There are obviously other tech concerns besides 'bots and ship engines. How magical is the technology in your part of the universe? Transmat beams, replicators and holodecks? The more you goose up your tech, the more difficult it will be to create a threat for the PCs (as countless TV writers have found). The real question is, do you want an economy in your game, or is scarcity a thing of the past? If there is no scarcity, PCs can get their hands on any equipment (within legal reason) and villains can't have greed as a motivation (again, there are ways around this, but generally). And what about weapons? In Star Wars, a combat-heavy setting, blasters act like guns and light sabers like katana. Fighter craft have dog fights as if they were planes. This is pure space opera and other franchises have generally gone that route too. But if you're looking for realism, perhaps we never gave up on projectile weapons, and normal swords are great at puncturing space suits (as in Traveller). What's medicine like? Entertainment? Computer interfaces? All of this needs some thought.
Another world-building cheat used by Star Wars is to give planets a single eco-system. We know that's not realistic, but it makes each one easy to remember, presents its own specific challenges, and in a world that essentially uses swords, guns and planes (by any other name), it's the equivalent of the old matinée idol globe-trotting to dark jungles, arid deserts and snowy mountains. In Star Trek, it's much the same but the focus is more on mono-cultures. So planets that work like gangster empires, roman provinces or some Orwellian "ideal". A more realistic approach would make planets more varied geophysically and socially, but then, are you really going to visit the whole thing? If your game is set on a single planet for any length of time, it's just a sci-fi game, and may not be space opera. In space opera, that one outpost might as well represent the whole planet, so who cares what the polar region is like?

One science-fiction element we haven't mentioned is ESPers. Are psionics available to PCs or others? Star Wars has its Jedi and Sith. Trek has telepathic aliens like Vulcans and Betazoids. What role do they have in society? Are they clearly marked as such? Enslaved? Banned and hunted down? Just normal? Does it depend on the planet/region of space?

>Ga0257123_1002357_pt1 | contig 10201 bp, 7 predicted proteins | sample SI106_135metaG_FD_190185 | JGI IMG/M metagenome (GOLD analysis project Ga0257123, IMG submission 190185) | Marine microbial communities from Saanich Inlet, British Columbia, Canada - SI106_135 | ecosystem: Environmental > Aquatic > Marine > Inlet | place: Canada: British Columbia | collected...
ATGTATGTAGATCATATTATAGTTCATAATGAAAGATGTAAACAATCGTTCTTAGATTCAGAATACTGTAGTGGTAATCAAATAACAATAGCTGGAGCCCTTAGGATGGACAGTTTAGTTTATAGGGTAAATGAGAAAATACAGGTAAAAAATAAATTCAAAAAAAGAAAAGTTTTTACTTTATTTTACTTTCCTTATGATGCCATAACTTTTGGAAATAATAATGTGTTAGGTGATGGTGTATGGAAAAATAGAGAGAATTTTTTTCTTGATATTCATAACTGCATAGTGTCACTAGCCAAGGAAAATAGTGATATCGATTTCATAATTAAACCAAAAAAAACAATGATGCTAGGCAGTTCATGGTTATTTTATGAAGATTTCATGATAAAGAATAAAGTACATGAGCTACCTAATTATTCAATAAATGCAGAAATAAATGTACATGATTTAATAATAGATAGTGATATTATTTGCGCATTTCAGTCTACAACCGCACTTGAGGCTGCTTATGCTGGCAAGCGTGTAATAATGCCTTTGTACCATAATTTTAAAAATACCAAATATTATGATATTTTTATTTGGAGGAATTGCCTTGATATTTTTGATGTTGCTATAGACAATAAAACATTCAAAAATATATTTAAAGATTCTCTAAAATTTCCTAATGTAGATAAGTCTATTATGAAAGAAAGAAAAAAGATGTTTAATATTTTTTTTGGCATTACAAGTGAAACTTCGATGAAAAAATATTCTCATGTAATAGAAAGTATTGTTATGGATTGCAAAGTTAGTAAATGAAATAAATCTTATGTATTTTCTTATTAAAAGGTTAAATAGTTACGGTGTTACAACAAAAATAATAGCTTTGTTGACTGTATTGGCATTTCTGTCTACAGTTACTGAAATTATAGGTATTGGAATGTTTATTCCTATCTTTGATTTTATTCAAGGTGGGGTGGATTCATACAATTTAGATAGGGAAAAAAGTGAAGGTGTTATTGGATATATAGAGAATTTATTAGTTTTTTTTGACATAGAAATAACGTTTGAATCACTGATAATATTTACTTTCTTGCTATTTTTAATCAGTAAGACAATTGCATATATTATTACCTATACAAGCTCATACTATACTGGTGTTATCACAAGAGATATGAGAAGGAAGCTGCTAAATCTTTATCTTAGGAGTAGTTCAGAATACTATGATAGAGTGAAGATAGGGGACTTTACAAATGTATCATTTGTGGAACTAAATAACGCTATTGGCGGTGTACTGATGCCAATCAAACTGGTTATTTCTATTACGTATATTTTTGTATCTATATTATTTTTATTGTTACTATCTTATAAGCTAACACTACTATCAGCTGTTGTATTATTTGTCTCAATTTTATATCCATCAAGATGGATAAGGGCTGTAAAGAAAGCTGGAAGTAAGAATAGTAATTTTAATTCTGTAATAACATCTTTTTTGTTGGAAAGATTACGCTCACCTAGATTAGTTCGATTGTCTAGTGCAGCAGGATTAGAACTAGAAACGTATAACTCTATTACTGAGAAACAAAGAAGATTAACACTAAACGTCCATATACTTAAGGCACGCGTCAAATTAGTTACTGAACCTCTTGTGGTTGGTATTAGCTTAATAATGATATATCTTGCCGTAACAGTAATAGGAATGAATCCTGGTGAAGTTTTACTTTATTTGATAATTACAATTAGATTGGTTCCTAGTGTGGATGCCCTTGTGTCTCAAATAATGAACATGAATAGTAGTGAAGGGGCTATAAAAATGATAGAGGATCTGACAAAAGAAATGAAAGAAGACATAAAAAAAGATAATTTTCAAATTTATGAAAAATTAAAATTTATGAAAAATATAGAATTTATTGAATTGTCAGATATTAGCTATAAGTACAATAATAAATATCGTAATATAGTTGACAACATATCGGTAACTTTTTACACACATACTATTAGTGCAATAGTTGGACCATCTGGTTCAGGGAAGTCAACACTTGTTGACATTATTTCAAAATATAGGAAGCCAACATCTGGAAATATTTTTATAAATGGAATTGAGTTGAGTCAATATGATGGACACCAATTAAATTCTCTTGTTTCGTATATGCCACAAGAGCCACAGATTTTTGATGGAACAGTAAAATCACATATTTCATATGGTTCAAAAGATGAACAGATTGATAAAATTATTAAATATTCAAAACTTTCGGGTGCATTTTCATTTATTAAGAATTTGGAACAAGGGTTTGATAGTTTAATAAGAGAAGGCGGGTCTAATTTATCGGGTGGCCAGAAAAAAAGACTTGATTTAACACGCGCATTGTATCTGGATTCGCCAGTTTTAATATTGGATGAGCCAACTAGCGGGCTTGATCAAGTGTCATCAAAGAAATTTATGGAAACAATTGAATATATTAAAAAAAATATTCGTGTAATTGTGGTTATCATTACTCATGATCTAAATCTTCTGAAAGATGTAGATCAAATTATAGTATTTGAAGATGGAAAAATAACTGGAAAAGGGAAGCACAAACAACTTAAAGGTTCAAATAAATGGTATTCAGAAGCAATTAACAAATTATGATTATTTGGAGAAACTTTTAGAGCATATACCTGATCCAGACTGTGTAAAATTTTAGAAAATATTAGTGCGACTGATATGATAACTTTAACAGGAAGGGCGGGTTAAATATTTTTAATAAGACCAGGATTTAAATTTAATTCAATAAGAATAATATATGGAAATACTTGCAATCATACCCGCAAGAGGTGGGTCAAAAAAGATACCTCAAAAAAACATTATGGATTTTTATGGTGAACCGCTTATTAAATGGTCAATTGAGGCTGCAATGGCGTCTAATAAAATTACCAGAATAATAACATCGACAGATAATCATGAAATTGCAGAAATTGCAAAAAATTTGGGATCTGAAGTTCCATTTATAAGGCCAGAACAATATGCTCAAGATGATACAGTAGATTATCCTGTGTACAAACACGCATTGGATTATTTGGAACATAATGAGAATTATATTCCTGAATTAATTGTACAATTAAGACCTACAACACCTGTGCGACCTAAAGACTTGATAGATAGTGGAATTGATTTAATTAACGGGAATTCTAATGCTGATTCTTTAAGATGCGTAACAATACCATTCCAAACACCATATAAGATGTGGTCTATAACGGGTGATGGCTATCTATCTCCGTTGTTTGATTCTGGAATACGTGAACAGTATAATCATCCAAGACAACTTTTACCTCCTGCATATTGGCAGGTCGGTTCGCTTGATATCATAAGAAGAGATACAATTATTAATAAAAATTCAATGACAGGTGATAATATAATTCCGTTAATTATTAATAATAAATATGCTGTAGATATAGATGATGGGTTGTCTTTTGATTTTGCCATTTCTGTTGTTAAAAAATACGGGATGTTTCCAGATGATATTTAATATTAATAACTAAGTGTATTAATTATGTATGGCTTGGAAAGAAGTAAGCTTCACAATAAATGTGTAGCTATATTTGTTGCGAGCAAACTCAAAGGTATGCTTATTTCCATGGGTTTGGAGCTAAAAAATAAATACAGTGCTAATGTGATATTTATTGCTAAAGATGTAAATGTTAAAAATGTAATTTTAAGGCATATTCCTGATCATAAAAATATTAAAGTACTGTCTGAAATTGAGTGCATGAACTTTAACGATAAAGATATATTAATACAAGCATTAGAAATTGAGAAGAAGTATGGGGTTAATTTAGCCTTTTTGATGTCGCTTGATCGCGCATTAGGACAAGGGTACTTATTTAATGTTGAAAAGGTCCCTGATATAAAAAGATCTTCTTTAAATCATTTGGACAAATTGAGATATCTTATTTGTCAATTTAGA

Because the last question is: What's the general political structure of your setting? Are there giant powers jostling for power/peace, all of which interact with one another and which the GM must keep in mind? Is there a monolithic Empire that must be fought against (or for), with rebels/terrorists striking necessarily from within? Is the universe more mercantile than political, with loose alliances of planets trading with others for what they need (games like Traveller and GURPS Space are sort of like this)? Is every world so isolated no real structure is possible (say in a low-tech game where relativity makes dates meaningless and/or people spend long trips in suspended animation)?


...your choices will depend on what you want to do in your game. Is it military like 2300 A.D.? A space western/chambara like Star Wars? Exploration missions and moral puzzles like Trek? Are the characters free-wheeling rogues or enlisted officers in some kind of space corps? Do they live on a station where the action comes to them, or based on a ship, seeking it out (or, as in BSG, running from it)? Very often, the question boils down to what genre is actually under the surface. World War, Cold War, Espionage, Samurai, Western, Anime, Horror, Pulp, Cops & Robbers, even Sword & Sorcery can be given a space opera "skin".

I've just gone through this process myself, starting a space opera game powered by GURPS. Oh, and added another question for myself: What soundtrack should this campaign have? Having already surprised myself by making a lot of Star Warsy choices (i.e. the franchise I don't really talk about), I also did NOT go with a big symphonic score. Having grown up on such "classics" as Space 1999 and Buck Rogers, I instead opted for space disco. I think it works with the roguish, sexy, but also goofy PCs that inhabit the campaign, and sometimes, you just make a choice for the sake of surprise. I hope it - and my other choices - work out!